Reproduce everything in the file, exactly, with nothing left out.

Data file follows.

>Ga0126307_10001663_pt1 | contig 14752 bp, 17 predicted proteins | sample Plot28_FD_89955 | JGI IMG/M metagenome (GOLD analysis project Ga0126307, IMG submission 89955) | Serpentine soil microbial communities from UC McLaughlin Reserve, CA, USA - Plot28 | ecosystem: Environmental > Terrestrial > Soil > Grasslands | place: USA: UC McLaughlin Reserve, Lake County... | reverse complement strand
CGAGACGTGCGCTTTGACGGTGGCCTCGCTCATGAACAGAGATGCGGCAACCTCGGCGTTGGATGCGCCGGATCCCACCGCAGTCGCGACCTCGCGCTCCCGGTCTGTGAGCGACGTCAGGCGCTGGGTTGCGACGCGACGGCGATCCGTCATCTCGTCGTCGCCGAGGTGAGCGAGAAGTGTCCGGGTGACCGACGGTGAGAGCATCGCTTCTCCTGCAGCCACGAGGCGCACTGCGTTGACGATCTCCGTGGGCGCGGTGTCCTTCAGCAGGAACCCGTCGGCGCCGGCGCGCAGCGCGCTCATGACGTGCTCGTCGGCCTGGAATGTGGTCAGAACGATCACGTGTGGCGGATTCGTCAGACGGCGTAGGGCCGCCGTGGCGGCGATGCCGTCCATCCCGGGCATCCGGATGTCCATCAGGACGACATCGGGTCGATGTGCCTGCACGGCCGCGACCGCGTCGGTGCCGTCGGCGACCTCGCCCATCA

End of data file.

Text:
>Ga0126307_10001663_pt1 | contig 14752 bp, 17 predicted proteins | sample Plot28_FD_89955 | JGI IMG/M metagenome (GOLD analysis project Ga0126307, IMG submission 89955) | Serpentine soil microbial communities from UC McLaughlin Reserve, CA, USA - Plot28 | ecosystem: Environmental > Terrestrial > Soil > Grasslands | place: USA: UC McLaughlin Reserve, Lake County... | reverse complement strand
CGAGACGTGCGCTTTGACGGTGGCCTCGCTCATGAACAGAGATGCGGCAACCTCGGCGTTGGATGCGCCGGATCCCACCGCAGTCGCGACCTCGCGCTCCCGGTCTGTGAGCGACGTCAGGCGCTGGGTTGCGACGCGACGGCGATCCGTCATCTCGTCGTCGCCGAGGTGAGCGAGAAGTGTCCGGGTGACCGACGGTGAGAGCATCGCTTCTCCTGCAGCCACGAGGCGCACTGCGTTGACGATCTCCGTGGGCGCGGTGTCCTTCAGCAGGAACCCGTCGGCGCCGGCGCGCAGCGCGCTCATGACGTGCTCGTCGGCCTGGAATGTGGTCAGAACGATCACGTGTGGCGGATTCGTCAGACGGCGTAGGGCCGCCGTGGCGGCGATGCCGTCCATCCCGGGCATCCGGATGTCCATCAGGACGACATCGGGTCGATGTGCCTGCACGGCCGCGACCGCGTCGGTGCCGTCGGCGACCTCGCCCATCA